Islanders help fulfil Christmas in the Village wishes for 3rd year

Island Mothers Helping Mothers are starting their work to get together to buy and deliver gifts to P.E.I. children in need at Christmas.

Facebook group pairs requests with families willing to help

Island Mothers Helping Mothers are helping children with their Christmas in the Village campaign. (iStock)

Island Mothers Helping Mothers are starting their work to get together to buy and deliver gifts to P.E.I. children in need at Christmas. 

Sarah Stewart-Clark says the response to the group's initiative, Christmas in the Village, since the first year has been overwhelming. 

Island Mothers Helping Mothers is a Facebook support group with 4,300 members from across the Island who support each other in times of need. 

When it comes to Christmas in the Village, families make a request for help for their child or children to Stewart-Clark, who posts the wish online. A family that can help comments 'taken' and they fill the child's or children's request. 

To date, there are 131 children to help this year. 

"What's really fun to see is now that we are in our third year I do have some people who are givers every year and they ask for the family back that they had the year before," Stewart-Clark said. 

"They've kept a connection with that family in their community. Their children now play together and are best friends and they would like to continue to help that family at Christmas."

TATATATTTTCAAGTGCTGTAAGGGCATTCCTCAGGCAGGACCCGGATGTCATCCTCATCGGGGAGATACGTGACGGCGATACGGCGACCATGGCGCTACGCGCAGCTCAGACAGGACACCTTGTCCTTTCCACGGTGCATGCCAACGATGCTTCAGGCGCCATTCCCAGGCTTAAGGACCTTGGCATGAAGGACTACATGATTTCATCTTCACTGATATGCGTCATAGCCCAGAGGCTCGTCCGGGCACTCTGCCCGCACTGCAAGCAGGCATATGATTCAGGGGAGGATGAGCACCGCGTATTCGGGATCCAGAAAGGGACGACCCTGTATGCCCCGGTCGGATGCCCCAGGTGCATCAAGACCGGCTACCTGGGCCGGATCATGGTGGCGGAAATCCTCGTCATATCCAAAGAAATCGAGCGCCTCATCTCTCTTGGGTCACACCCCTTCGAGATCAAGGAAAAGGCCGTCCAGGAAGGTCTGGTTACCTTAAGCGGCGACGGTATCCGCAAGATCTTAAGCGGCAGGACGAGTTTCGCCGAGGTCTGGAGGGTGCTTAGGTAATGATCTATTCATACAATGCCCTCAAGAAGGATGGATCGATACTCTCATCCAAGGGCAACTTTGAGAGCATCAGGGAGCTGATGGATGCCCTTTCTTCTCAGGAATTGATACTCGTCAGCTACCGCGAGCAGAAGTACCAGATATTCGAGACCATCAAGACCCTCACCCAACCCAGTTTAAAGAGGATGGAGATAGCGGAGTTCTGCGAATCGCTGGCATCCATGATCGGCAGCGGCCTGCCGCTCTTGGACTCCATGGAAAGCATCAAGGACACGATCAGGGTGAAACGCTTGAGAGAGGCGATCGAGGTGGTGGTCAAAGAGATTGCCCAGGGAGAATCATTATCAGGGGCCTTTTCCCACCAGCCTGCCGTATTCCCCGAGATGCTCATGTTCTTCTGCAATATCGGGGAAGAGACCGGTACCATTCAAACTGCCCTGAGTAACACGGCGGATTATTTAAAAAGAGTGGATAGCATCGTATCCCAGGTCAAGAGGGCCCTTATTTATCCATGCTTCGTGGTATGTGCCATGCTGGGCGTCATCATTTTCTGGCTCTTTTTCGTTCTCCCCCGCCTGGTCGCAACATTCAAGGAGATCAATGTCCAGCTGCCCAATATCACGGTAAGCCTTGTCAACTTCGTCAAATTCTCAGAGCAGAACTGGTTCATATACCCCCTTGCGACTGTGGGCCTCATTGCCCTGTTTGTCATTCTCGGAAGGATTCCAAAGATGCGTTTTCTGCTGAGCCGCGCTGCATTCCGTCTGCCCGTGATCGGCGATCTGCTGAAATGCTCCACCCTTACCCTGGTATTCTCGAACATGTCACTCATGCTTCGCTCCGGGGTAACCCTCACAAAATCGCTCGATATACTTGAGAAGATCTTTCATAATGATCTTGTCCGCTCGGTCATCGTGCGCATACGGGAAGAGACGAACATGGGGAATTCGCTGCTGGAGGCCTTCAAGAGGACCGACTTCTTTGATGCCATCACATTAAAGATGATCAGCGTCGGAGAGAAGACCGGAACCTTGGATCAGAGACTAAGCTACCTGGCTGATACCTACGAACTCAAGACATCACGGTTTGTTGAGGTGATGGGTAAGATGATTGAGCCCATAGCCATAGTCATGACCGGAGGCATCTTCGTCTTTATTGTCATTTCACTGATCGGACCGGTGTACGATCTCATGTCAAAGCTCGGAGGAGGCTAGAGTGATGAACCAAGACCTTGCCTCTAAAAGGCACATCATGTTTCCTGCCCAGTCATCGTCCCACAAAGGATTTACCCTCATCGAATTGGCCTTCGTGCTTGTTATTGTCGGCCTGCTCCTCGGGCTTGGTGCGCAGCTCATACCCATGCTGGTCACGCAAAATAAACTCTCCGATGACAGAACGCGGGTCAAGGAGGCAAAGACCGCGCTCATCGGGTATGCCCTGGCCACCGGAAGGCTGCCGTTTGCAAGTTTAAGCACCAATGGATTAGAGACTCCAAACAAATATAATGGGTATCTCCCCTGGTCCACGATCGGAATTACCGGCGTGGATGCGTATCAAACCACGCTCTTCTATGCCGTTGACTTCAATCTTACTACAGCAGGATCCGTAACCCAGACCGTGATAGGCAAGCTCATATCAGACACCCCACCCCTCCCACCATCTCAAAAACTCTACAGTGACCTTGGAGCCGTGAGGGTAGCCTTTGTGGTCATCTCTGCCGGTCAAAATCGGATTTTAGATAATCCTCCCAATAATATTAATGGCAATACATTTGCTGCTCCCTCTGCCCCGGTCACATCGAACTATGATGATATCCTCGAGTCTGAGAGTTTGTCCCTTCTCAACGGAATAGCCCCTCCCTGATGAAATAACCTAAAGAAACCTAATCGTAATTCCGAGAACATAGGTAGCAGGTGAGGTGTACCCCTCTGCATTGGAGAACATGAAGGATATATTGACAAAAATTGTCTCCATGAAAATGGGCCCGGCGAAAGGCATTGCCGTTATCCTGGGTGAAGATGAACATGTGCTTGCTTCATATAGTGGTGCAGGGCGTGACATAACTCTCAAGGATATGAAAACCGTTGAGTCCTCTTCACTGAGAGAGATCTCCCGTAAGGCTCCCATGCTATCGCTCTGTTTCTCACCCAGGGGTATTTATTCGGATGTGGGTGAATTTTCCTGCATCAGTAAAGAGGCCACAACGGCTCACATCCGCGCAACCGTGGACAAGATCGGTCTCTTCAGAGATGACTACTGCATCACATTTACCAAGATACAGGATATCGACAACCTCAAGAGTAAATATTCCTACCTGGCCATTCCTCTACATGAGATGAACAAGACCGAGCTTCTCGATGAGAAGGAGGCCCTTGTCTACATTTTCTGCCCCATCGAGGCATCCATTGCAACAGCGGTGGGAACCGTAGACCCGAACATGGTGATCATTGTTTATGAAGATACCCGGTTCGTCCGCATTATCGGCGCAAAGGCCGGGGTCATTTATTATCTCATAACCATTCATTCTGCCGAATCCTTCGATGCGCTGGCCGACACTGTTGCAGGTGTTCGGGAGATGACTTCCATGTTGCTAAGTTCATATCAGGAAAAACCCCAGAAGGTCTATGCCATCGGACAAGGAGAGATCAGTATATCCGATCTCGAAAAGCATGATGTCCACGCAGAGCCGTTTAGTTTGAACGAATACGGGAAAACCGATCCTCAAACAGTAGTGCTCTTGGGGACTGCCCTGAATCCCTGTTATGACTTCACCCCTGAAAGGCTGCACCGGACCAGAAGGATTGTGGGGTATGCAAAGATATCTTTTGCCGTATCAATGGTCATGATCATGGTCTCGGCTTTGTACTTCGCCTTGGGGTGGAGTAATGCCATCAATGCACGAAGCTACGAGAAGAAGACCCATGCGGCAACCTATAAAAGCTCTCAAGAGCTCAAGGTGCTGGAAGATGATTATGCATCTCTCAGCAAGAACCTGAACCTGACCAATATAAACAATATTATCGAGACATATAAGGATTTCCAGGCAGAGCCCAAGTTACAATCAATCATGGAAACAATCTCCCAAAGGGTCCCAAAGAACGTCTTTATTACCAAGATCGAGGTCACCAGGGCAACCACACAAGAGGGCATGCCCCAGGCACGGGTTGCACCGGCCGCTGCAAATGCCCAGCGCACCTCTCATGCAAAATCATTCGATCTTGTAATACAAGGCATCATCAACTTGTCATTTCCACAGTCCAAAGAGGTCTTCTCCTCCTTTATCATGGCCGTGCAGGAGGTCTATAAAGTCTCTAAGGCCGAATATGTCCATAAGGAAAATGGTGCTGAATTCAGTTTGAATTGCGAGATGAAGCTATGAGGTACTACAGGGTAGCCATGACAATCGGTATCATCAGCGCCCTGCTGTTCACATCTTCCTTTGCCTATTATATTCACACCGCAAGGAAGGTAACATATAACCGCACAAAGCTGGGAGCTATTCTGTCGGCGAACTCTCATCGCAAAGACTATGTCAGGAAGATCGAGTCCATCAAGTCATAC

Make contact

All requests are anonymous until Stewart-Clark sends the person who has offered to help the contact name of the person making the request.

"The families deliver the Christmas items directly to the family they are donating to." 

Stewart-Clark said for some it's just a drop-off at a set location or a direct delivery. Some take mothers shopping with them to make sure the items are what the child needs. 

Sarah Stewart-Clark says families make connection with other Island families by helping each other. (CBC)

She added sometimes the request is as simple as a winter hat and mitts which a group member happily knits and delivers. 

One delivery led to a new friendship for Stewart-Clark with a mother who hadn't received a Christmas gift.. 

She said they almost didn't stop after a long day of delivering gifts but were glad they did. 

"We brought Christmas gifts to their kids and herself. To me that was no different than any other exchange we had made that day but what I didn't know is that mother had never been given a Christmas gift for herself." 

Stewart-Clark said as a result of that moment, the two connected and remain friends. 

With files from Pat Martel